00:24:42   but that's a lot of work.

00:24:44   It's the best for privacy maximization, really,

00:24:46   and it might be the classiest, but that's a ton of work.

00:24:49   And as you go down the rabbit hole,

00:24:51   I'm like, well, I could join a network,

00:24:53   and a small app network if that existed,

00:24:56   which I don't even know if it does.

00:24:58   But assuming that existed,

00:24:59   then we pool resources, selling ads is a little bit easier,

00:25:03   maybe I don't have to do it anymore,

00:25:04   or I can share a salesperson with somebody else.

00:25:07   And as you get further down, it's like,

00:25:08   well, all these things are a lot of work,

00:25:10   until you get down to the, well, I can just plug in

00:25:13   a module from a big ad provider,

00:25:16   where I might not have even dealt with a human at all

00:25:20   to be part of this thing, you're getting who knows what ads

00:25:23   from who knows where, and they're doing who knows what

00:25:25   with your customer's privacy and data.

00:25:28   But that's also the easiest for you.

00:25:30   And so with ads, the incentives are all towards

00:25:35   getting creepier and creepier because the easiest ways

00:25:38   to get into ads and the most accessible ways

00:25:40   to get into ads happen to also be the worst

00:25:43   about privacy and customer data in most cases.

00:25:45   Whereas anything better than that tends to take more work

00:25:49   than what most people can really devote to it.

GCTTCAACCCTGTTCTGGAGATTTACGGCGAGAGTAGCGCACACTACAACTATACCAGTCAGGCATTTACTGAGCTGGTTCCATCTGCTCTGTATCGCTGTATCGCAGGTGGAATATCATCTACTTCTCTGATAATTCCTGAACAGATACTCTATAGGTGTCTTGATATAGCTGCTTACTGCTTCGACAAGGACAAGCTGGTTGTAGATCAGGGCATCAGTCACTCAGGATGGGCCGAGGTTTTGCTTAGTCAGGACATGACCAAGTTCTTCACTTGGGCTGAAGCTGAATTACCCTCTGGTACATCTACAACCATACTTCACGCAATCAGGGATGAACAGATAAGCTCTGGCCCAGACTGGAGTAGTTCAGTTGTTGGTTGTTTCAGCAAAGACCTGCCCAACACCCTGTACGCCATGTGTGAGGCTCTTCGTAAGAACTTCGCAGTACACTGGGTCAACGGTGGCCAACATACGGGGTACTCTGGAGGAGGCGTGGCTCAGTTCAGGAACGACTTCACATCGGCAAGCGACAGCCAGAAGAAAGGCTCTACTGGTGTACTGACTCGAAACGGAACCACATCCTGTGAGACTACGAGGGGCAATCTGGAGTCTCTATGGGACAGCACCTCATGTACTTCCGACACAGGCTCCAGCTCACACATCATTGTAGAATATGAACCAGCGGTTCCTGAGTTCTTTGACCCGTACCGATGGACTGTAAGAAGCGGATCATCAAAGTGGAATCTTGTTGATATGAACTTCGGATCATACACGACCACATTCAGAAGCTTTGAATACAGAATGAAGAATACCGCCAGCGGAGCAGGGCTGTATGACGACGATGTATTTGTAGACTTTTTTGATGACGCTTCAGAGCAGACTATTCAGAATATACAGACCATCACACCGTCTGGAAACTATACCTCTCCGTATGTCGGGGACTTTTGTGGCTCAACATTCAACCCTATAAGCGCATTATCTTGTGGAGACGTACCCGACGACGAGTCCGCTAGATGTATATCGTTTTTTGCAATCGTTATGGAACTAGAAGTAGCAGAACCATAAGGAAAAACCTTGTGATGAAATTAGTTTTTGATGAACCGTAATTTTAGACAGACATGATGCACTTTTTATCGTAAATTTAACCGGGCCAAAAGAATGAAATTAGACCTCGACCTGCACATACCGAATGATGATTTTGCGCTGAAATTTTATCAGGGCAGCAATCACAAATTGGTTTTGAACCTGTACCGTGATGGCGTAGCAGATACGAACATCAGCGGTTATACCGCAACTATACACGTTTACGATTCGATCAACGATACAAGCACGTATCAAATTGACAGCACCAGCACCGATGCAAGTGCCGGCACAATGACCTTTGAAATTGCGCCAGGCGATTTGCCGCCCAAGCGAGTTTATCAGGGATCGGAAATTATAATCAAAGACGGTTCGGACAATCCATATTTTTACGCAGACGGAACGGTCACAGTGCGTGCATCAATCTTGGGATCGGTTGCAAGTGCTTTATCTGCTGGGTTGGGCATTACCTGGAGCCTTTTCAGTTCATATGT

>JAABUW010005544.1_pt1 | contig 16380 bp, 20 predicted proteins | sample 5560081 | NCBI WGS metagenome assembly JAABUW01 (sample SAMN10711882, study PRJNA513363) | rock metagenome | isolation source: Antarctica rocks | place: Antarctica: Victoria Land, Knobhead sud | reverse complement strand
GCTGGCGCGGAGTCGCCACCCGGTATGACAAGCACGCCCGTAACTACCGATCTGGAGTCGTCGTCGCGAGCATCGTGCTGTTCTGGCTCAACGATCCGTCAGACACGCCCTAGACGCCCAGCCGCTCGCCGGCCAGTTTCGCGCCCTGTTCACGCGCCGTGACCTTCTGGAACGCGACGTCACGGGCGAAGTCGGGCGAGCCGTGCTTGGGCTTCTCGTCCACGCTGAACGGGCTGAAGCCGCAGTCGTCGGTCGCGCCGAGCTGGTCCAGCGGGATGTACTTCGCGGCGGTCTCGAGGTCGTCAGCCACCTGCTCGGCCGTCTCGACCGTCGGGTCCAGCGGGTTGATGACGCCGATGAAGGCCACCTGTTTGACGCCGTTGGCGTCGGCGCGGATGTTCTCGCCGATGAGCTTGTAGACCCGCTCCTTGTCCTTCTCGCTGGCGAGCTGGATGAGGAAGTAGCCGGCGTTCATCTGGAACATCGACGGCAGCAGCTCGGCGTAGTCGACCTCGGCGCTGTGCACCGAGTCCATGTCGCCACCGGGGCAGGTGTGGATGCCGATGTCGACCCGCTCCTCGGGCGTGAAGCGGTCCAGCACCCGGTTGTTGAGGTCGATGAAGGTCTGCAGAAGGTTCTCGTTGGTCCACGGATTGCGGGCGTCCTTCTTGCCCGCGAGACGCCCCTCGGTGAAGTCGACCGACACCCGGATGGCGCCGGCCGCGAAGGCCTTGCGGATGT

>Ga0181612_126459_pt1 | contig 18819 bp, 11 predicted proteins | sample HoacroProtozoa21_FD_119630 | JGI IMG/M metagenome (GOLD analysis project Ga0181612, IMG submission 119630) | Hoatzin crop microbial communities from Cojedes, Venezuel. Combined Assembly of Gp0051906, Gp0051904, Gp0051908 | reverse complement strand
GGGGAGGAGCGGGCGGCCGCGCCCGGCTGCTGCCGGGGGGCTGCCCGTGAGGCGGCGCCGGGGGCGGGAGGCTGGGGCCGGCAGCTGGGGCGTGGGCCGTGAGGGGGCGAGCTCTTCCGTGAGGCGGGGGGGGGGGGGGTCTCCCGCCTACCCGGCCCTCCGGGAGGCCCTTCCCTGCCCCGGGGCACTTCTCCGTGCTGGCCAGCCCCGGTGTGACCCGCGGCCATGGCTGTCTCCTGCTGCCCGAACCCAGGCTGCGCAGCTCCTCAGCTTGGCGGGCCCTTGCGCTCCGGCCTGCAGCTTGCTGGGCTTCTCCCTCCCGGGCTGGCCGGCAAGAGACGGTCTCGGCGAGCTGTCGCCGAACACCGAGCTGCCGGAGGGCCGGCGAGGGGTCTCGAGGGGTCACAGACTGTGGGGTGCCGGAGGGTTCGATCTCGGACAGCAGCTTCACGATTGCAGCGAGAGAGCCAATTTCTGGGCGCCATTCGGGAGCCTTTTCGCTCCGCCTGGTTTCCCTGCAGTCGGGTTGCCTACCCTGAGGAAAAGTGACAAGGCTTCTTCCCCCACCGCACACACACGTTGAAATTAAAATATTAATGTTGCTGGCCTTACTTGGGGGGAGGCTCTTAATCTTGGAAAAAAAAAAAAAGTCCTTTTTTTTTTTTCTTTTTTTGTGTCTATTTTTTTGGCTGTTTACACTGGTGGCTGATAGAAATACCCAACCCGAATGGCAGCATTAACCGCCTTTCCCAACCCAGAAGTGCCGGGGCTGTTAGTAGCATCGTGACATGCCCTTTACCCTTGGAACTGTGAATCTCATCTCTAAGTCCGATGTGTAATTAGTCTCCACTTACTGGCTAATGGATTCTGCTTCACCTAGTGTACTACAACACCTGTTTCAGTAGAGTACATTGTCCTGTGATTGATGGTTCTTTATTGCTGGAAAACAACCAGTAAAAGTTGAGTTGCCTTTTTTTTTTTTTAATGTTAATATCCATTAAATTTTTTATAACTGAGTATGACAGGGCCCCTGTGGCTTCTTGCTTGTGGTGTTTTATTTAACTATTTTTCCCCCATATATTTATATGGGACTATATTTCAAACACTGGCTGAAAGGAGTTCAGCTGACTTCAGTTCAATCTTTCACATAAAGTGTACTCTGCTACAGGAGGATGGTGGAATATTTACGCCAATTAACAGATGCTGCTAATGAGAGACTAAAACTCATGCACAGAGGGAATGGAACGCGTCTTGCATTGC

00:25:51   - Exactly, and in my first ever foray into ads,

00:25:56   I did actually sell them direct.

00:25:57   This was way back early days at the App Store because ad networks didn't exist, and I would

00:26:04   sell ads to other app developers for very small amounts of money.

00:26:11   But that was the best you could do back then.

00:26:13   But now, yeah, you install iAd for the next couple of months, or AdMob from Google, or

00:26:21   any of the million things.

00:26:22   Like see our previous episode about ads, where there's so many networks and all kinds of

00:26:25   of things, and you just kind of put it in and, in theory,

00:26:30   and then money will start flowing, and that's great.

00:26:34   In some ways, this is an area, though,

00:26:35   like speaking of the last version of business model,

00:26:38   that probably doesn't really fit from what I do,

00:26:40   but is interesting nevertheless, is I am kind of envious

00:26:43   of venture-funded companies in this regard,

00:26:47   because they don't have a business model.

00:26:49   They don't need--

00:26:49   - Well, they have a different business model.

00:26:51   Their business model is get really huge

00:26:53   and worry about it later,

00:26:55   even though that usually means probably get bought

00:26:57   before we have to worry about it.

00:26:58   - Exactly.

00:26:59   - Which is a business model, just different from what we do.

00:27:01   - Yeah, and I look at that and I'm like,

00:27:02   in some ways that's actually kind of cool,

00:27:04   to be able to just say, you know what,